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i have a question about the tutorial of tensorflow to train the mnist database how do i create my own batch without using next_batch() , the idea is to train with a batch of 50 ,then 100 and so but it has to be in order

here is the code

cross_entropy = tf.reduce_mean(-tf.reduce_sum(y_ * tf.log(y_conv), reduction_indices=[1]))
train_step = tf.train.AdamOptimizer(1e-4).minimize(cross_entropy)
correct_prediction = tf.equal(tf.argmax(y_conv,1), tf.argmax(y_,1))
accuracy = tf.reduce_mean(tf.cast(correct_prediction, tf.float32))
sess.run(tf.initialize_all_variables())
for i in range(20000):
    batch = mnist.train.next_batch(50)#revisar aqui
    if i%100 == 0:
        train_accuracy = accuracy.eval(feed_dict={x:batch[0], y_: batch[1], keep_prob: 1.0})
        print("step %d, training accuracy %g"%(i, train_accuracy))
    train_step.run(feed_dict={x: batch[0], y_: batch[1], keep_prob: 0.5})
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In a nutshell

If you have a look at what mnist.train is you'll find there are two numpy arrays in it: mnist.train.images (shape (55000, 784))and mnist.train.labels (shape (55000, 10)).Then all you have to do is iterate on these.

Example

This example is voluntarily a bit complicated so that it is robust to whatever sizes you chose but keeps the idea of fixing a number of batches as primary information on how much you want to train on the dataset :

X_train = mnist.train.images
Y_train = mnist.train.labels
number_of_examples = X_train.shape[0]
batch_size = 1000
number_of_batches = 200
epoch = 0

for i in range(number_of_batches):
    

    j = (i - epoch) * batch_size % number_of_examples
    k = (i - epoch + 1) * batch_size % number_of_examples

    if (k < j):
        k = number_of_examples
        batch_x = X_train[j:number_of_examples, :]
        batch_y = Y_train[j:number_of_examples, :]

        print('Shuffling data to retrain on dataset')
        data = numpy.concatenate((X_train, Y_train), axis=1)
        np.random.shuffle(data)

        # redefine X_train and Y_train from shuffled dataset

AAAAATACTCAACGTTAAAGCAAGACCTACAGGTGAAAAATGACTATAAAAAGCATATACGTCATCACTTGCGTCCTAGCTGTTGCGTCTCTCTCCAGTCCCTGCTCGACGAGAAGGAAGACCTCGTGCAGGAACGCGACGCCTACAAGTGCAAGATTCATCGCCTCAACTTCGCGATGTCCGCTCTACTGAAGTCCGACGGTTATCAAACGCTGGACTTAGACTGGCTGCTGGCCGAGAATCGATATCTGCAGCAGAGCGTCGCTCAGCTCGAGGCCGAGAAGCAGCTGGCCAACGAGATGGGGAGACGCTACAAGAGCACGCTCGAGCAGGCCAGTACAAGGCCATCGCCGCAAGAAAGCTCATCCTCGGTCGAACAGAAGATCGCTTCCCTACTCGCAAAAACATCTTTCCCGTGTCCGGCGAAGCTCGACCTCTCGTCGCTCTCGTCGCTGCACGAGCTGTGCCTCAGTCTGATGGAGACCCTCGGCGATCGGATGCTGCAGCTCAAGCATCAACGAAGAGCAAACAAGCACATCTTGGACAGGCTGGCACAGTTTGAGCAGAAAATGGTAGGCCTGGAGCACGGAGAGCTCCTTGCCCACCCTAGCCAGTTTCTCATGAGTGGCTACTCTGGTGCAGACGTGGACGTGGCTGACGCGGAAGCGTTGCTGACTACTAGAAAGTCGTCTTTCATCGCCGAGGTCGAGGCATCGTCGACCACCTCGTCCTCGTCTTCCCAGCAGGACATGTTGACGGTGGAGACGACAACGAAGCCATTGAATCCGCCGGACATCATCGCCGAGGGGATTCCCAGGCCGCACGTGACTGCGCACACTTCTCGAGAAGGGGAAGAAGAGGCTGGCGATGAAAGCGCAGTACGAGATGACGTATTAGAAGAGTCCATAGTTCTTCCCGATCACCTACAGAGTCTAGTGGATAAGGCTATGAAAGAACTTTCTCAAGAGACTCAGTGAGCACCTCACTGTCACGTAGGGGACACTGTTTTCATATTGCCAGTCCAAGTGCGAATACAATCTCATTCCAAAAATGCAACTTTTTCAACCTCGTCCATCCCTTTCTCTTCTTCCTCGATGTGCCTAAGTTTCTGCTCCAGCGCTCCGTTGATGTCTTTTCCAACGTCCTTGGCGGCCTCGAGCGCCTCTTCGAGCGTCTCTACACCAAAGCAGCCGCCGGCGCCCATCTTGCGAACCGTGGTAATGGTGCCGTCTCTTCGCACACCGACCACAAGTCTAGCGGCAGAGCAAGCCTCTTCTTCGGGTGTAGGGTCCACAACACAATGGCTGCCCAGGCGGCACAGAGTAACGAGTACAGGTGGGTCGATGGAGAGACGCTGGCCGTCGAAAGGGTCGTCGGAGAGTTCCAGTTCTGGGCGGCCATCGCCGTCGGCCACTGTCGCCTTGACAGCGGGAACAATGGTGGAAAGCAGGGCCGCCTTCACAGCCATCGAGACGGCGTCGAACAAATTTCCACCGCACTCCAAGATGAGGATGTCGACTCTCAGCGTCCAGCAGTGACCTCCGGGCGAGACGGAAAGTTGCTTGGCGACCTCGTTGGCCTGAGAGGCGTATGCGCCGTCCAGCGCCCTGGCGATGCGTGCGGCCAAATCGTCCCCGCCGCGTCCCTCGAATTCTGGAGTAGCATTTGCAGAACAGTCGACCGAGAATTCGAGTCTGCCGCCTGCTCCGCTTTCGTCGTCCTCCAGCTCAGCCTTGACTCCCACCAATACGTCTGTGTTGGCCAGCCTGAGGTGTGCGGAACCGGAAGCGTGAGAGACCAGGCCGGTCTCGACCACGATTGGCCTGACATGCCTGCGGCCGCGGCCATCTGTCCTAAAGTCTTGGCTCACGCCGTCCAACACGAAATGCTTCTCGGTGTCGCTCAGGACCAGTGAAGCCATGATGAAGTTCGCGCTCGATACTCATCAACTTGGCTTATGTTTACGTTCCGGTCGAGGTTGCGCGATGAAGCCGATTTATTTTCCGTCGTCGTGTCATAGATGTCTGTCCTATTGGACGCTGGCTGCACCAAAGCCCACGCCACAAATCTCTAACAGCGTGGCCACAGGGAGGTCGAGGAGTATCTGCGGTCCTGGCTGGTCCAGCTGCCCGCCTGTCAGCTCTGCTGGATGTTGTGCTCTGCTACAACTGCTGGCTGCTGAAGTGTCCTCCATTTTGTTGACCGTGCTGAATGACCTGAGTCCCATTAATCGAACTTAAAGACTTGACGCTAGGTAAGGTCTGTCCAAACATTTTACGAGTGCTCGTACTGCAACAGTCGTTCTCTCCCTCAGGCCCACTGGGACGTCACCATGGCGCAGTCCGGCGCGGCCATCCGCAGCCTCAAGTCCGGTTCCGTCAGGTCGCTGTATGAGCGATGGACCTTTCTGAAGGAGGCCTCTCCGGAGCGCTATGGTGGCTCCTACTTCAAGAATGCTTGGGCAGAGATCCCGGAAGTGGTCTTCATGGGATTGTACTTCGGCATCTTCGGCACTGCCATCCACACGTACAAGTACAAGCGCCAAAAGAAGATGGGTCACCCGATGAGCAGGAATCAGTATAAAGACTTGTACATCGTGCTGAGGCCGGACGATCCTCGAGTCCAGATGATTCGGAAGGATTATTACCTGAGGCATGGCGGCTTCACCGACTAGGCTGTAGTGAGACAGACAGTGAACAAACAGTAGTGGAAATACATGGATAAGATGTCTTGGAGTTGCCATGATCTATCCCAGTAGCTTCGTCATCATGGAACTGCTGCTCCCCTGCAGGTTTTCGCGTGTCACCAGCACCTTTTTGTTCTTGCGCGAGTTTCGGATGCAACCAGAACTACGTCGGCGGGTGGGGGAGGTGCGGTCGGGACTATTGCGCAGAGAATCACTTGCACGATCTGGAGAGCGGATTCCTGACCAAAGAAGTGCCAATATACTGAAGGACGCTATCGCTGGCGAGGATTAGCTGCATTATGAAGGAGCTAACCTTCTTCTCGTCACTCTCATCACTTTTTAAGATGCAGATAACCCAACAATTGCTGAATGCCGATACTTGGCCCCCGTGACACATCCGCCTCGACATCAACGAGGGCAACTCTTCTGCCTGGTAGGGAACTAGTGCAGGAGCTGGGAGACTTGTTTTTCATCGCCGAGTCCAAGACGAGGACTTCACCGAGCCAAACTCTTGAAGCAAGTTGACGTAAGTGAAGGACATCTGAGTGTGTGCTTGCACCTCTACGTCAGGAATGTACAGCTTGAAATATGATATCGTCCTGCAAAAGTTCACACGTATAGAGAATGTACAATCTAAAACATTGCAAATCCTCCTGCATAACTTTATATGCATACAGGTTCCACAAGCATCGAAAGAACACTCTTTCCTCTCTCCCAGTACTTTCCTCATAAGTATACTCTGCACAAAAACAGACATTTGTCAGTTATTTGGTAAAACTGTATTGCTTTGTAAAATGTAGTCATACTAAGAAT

X_train = data[:, :784]
        Y_train = data[:, 784:794]

        epoch = i + 1
    else:
        batch_x = X_train[j:k, :]
        batch_y = Y_train[j:k, :]

    # [...]
    train_step.run(feed_dict={x: batch_x, y_: batch_y, keep_prob: 0.5})

j is the row of the dataset which will be the batch's first row k is the last one, so j-k=batch_size examples per batch, as expected. Except if you've reached the end of the dataset (k<j) in which case you just go to its end and then shuffle the dataset so that batches won't be the same.

You count i - epoch and not just i so that you're sure you'll always start at the 1st row of the dataset even when you've already gone completely through it. For instance if number_of_examples = 55555, batch_size = 1000 and number_of_batches = 200: i = 56 is the first time you go again through the (shuffled) dataset but 56 * 1000 % 55555 = 445 so you'd start at row 445 and not 0.

Also you HAVE to concatenate, otherwise the pairs (example, label) will be lost.


i, j ,k % Whaaat?

Run the toy code below to see how the iteration index behaves:

number_of_examples = 55555
batch_size = 1000
number_of_batches = 200
epoch = 0

for i in range(number_of_batches):

    j = (i - epoch) * batch_size % number_of_examples
    k = (i - epoch + 1) * batch_size % number_of_examples

    if (k < j):
        print('Overlap : ', j, number_of_examples)
        epoch = i + 1
    else:
        print(i, '   ', j, k)
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